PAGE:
Bonaparte at the Pont dArcole by Antoine-Jean Gros

Napoléon Bonaparte

The first time Napoleon Bonaparte revealed his genius for seizing opportunities to change destinies was in 1793 at Toulon. Bonaparte, then a young artillery captain in the French Revolutionary Army, told his superior how to place cannons so as to take this key French port back from the hands of the Royalists, who were supported by the British Navy.

General Carteaux was unwilling to support his cocky subordinate, but he was replaced by General Dugommier, who recognised Napoleon Bonaparte’s brilliance and allowed him to act. A few days later, the British sued for peace, the port was back in government hands and the French Republic was no longer under threat. As for Captain Bonaparte, he was promoted directly to the rank of brigadier general.

The Emperor Napoleon in His Study at the Tuileries by Jacques-Louis David, 1812
The Emperor Napoleon in His Study at the Tuileries by Jacques-Louis David, 1812. National Gallery of Art, Washington D.C.

Napoleon made history as one of the greatest military commanders the world has ever known. He was born in Corsica right after the island was annexed by France.

The family, although aristocratic, was poor. They sent the boy to the Brienne Military School. The young Napoleon’s Corsican nationalism made him unpopular with the other boys, but he became close to one fellow student, the future General Gudin.

Napoleon Bonaparte propelled himself to power in the later years of the French Revolution on the back of the popularity he gained by his military successes. He took over the reins of France's government in the coup d’etat of 18 Brumaire, in late 1799, giving himself the powers of a dictator and eventually proclaiming himself Emperor Napoleon I in 1804.

General Bonaparte with his Military Staff in Egypt by Jean-Leon Gerome, 1863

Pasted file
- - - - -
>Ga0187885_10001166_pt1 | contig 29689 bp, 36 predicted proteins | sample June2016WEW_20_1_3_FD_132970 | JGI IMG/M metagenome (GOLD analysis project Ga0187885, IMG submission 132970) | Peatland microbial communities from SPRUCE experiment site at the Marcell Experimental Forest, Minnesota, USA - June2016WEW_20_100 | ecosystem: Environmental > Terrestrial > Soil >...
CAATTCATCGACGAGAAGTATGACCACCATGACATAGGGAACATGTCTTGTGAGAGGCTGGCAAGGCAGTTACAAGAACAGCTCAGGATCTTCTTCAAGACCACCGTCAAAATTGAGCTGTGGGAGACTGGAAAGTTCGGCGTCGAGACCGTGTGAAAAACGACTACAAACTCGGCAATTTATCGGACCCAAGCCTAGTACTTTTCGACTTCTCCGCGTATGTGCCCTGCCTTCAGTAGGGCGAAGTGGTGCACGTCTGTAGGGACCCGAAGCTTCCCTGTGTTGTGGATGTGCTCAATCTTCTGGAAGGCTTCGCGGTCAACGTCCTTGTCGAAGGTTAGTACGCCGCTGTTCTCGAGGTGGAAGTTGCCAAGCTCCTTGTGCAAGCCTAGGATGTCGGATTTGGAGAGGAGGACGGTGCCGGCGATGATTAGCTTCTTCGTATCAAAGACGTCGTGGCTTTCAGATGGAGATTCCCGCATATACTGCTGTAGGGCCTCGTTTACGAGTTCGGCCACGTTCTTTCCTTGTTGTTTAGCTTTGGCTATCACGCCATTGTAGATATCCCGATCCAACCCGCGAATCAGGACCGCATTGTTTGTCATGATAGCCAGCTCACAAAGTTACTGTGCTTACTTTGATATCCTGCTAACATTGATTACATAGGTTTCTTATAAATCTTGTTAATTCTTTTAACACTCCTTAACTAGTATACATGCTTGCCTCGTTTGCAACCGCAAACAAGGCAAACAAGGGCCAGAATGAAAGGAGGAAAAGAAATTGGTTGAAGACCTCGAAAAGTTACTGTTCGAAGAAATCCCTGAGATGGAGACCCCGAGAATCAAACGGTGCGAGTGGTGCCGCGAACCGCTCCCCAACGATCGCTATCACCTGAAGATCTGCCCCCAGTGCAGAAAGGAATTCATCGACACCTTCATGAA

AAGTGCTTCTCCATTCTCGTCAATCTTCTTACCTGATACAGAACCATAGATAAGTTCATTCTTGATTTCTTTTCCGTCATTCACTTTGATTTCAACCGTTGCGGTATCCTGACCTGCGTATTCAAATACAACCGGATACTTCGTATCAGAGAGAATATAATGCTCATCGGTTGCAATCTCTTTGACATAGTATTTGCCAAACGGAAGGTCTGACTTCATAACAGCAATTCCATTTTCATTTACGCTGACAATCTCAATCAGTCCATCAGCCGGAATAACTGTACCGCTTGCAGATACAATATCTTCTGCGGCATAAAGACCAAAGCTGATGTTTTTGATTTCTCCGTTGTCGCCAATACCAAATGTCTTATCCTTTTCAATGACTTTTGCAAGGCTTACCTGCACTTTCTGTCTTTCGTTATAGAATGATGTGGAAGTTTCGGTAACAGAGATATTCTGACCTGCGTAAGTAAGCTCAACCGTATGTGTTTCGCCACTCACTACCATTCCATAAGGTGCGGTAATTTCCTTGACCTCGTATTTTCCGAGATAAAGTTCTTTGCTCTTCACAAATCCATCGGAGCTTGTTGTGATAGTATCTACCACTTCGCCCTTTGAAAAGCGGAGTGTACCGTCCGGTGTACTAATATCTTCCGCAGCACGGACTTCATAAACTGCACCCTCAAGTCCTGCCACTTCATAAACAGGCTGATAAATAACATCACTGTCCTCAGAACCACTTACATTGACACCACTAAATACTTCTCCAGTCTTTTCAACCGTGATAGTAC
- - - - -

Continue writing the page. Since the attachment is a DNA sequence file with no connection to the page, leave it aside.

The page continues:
General Bonaparte with his Military Staff in Egypt by Jean-Leon Gerome, 1863. Hermitage Museum.

At the same time, Napoleon demonstrated his military genius, pitting his army against various coalitions of European powers. Military success won new territories for France, stretching its influence across most of continental Europe, as Napoleon replaced old leaders with relatives and loyalists.

Napoleon had instituted the Continental System, a blockade against Great Britain intended to cut off trade for a primary rival. In 1810, Russia withdrew from the arrangement and Tsar Alexander I stopped complying with the trade ban because it also affected Russian trade adversely.

In the summer of 1812, Napoleon retaliated by leading a massive army into Russia to bring his one-time ally back in line. The campaign was designed to ensure swift victory, but turned into a disaster for the Emperor's 'Grande Armee'. Worn down by bloody skirmishes with the Russian Army, hunger, the harsh Russian winter and a gruelling march deep into Russia, after just six months Napoleon's troops beat a humiliating retreat.

Napoleon's Retreat from Russia by Adolph Northen
Napoleon's Retreat from Russia by Adolph Northen.

Emboldened by the failure of Napoleon's invasion, other European nations joined forces against him. That forced his abdication and first exile to the Island of Elba in 1814. He made a brief return the following year before suffering a crushing defeat at the hands of the British and Prussian armies at the Battle of Waterloo. He was exiled to the remote island of St. Helena in the Atlantic Ocean, where he died aged 51.

Nearly 200 years after his death, Napoleon's name still evokes keen interest and his rich legacy remains visible in everything from French law to art and architecture.